Shaub, 2014

Undergrad Thesis

Investigating Pennsylvania Water Quality Impacts Due to Shale Gas Development

Shaub, Alexander (2014)
Bachelor of Science, The Pennsylvania State University  
  • Susan Brantley

    National, Eel, Luquillo, Shale Hills, INVESTIGATOR, COLLABORATOR

Abstract

Unconventional drilling techniques such as hydraulic fracturing are being used to extract trapped shale gas. Specifically in Pennsylvania, the Marcellus Shale formation has been estimated to contain 13.8 trillion m3 of extractable natural gas using hydraulic fracturing. The hydraulic fracturing process can release harmful analytes into pre-existing water supplies ruining the quality of the water. The primary fingerprint analytes associated with unconventional drilling are barium, strontium, and bromide. The Pennsylvania Environmental Protection Agency is responsible for investigating any claims of water diminution related to drilling and issues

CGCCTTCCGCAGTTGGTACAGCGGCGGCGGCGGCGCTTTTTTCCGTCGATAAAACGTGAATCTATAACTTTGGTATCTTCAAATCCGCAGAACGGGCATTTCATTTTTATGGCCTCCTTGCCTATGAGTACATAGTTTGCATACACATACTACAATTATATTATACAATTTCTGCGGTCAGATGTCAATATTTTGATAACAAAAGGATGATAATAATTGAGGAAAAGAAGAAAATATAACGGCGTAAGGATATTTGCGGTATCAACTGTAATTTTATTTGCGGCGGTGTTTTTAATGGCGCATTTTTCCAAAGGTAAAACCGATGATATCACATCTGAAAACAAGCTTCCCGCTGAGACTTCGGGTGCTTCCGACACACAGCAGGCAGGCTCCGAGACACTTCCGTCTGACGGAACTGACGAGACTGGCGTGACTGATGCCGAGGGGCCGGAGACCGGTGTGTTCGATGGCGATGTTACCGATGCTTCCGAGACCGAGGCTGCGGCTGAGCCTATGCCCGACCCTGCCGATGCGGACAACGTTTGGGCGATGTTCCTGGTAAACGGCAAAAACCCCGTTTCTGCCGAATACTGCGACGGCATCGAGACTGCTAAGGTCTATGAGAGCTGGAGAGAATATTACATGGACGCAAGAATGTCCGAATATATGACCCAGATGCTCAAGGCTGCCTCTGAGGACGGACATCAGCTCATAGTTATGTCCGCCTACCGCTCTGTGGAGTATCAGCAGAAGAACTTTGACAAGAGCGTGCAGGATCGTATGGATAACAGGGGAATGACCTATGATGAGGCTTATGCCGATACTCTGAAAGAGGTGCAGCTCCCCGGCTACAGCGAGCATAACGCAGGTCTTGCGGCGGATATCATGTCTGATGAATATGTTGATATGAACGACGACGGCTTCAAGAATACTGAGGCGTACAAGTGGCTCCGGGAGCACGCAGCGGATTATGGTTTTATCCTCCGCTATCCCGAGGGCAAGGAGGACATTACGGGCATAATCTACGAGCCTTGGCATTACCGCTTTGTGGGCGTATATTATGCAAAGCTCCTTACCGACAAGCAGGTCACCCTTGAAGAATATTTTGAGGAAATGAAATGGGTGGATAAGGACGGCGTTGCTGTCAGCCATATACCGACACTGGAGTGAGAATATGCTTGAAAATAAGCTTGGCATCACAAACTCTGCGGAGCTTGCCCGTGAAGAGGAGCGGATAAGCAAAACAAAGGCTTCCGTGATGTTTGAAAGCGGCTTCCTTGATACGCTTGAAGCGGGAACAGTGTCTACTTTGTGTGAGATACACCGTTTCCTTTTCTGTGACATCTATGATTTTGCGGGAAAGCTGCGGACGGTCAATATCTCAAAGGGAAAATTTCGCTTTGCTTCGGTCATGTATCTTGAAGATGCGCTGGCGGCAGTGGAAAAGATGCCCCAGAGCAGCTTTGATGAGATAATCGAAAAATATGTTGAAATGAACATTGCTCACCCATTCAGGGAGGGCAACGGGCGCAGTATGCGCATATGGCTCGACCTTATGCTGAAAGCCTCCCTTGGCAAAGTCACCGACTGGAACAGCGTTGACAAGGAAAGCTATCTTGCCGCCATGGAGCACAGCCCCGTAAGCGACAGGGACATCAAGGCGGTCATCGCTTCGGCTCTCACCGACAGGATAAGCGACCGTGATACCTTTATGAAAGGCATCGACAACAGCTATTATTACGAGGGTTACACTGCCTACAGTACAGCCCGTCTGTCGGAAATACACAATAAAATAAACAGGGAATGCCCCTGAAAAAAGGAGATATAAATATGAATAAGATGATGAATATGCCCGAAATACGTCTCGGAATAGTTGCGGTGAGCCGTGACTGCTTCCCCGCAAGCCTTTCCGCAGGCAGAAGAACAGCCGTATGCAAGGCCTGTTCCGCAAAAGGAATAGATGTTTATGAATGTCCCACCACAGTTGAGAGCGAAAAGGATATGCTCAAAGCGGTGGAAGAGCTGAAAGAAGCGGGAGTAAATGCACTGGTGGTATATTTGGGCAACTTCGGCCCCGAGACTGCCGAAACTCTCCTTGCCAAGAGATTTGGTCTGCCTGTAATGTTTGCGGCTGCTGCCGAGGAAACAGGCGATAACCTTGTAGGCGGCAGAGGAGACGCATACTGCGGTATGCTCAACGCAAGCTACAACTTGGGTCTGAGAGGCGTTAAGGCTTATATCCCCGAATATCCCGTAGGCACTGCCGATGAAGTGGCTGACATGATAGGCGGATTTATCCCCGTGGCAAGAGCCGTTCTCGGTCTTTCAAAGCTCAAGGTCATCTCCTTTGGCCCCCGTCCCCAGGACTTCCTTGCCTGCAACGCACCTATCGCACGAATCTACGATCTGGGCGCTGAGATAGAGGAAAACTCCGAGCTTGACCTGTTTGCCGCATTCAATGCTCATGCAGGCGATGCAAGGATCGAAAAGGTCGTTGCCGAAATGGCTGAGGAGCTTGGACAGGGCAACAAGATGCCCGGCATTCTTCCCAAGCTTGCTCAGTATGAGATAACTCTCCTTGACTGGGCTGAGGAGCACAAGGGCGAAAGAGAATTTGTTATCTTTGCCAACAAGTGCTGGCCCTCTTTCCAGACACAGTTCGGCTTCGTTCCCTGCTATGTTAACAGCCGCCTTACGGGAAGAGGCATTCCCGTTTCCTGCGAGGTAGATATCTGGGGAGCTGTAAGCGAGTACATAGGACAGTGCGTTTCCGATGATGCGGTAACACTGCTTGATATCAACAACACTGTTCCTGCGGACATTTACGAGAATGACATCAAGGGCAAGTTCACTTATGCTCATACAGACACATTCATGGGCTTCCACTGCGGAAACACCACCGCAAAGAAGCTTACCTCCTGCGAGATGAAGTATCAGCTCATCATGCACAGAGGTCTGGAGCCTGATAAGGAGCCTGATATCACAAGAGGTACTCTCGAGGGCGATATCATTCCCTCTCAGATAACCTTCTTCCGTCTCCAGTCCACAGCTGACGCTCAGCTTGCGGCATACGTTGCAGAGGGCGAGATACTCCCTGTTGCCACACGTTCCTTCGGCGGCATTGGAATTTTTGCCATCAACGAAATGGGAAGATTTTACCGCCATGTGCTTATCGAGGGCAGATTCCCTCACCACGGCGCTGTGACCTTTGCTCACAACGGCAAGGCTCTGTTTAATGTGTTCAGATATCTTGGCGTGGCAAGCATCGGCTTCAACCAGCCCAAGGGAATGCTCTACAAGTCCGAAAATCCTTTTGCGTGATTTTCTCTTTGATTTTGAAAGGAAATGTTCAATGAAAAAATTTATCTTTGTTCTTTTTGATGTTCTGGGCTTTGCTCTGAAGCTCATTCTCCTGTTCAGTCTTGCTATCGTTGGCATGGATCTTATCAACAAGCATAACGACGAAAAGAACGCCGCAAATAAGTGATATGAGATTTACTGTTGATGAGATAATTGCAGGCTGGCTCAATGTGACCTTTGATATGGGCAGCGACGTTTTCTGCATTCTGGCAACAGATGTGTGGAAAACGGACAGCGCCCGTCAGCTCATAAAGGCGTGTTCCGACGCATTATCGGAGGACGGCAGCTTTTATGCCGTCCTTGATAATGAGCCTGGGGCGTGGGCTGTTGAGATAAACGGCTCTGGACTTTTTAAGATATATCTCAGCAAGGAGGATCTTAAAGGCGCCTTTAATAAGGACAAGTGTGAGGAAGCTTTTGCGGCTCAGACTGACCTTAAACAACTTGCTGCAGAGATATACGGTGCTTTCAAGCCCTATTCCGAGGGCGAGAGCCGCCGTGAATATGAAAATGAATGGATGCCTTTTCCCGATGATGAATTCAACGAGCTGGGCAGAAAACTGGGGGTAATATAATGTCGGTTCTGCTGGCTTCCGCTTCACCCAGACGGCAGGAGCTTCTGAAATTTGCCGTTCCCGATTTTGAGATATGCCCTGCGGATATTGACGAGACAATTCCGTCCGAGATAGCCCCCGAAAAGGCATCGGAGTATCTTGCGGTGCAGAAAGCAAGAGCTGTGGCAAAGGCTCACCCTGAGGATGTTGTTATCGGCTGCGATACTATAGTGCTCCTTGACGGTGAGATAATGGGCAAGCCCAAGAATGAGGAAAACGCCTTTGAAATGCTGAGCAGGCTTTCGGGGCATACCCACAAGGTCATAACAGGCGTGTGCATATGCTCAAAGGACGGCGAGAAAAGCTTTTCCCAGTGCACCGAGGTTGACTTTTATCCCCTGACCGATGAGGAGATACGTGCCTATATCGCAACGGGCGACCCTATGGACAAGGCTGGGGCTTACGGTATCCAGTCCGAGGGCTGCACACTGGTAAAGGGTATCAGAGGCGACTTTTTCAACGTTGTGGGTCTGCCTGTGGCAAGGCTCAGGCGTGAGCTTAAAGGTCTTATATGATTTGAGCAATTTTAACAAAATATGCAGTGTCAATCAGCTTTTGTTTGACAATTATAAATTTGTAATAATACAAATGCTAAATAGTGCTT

determination letters which use certified laboratories to analyze collected water samples. This study used the determination letters acquired through open records requests to extract water chemistry values and upload them to CUAHSI HIS. Similarly, industry collected pre-drill data was also uploaded to CUAHSI HIS. Pre-drill data and negative determination letter data were expected to have similar water chemistry concentrations while positive determination letter data was expected to have higher concentrations for the fingerprint analytes. Also, methane was expected to be highest for positive determination letter data. The study showed that positive
determination letter data did have the highest average concentrations of barium (2.073 mg/L) and strontium (1.606 mg/L) and negative determination letter data was more similar to pre-drill data.  However, average methane concentrations for negative determination letter data (25.720 mg/L) were more similar to positive determination letter data (25.985 mg/L).

Citation

Shaub, Alexander (2014): Investigating Pennsylvania Water Quality Impacts Due to Shale Gas Development. Bachelor of Science, The Pennsylvania State University.


Associated Files

Shaub, 2014
(2 MB pdf)
thesis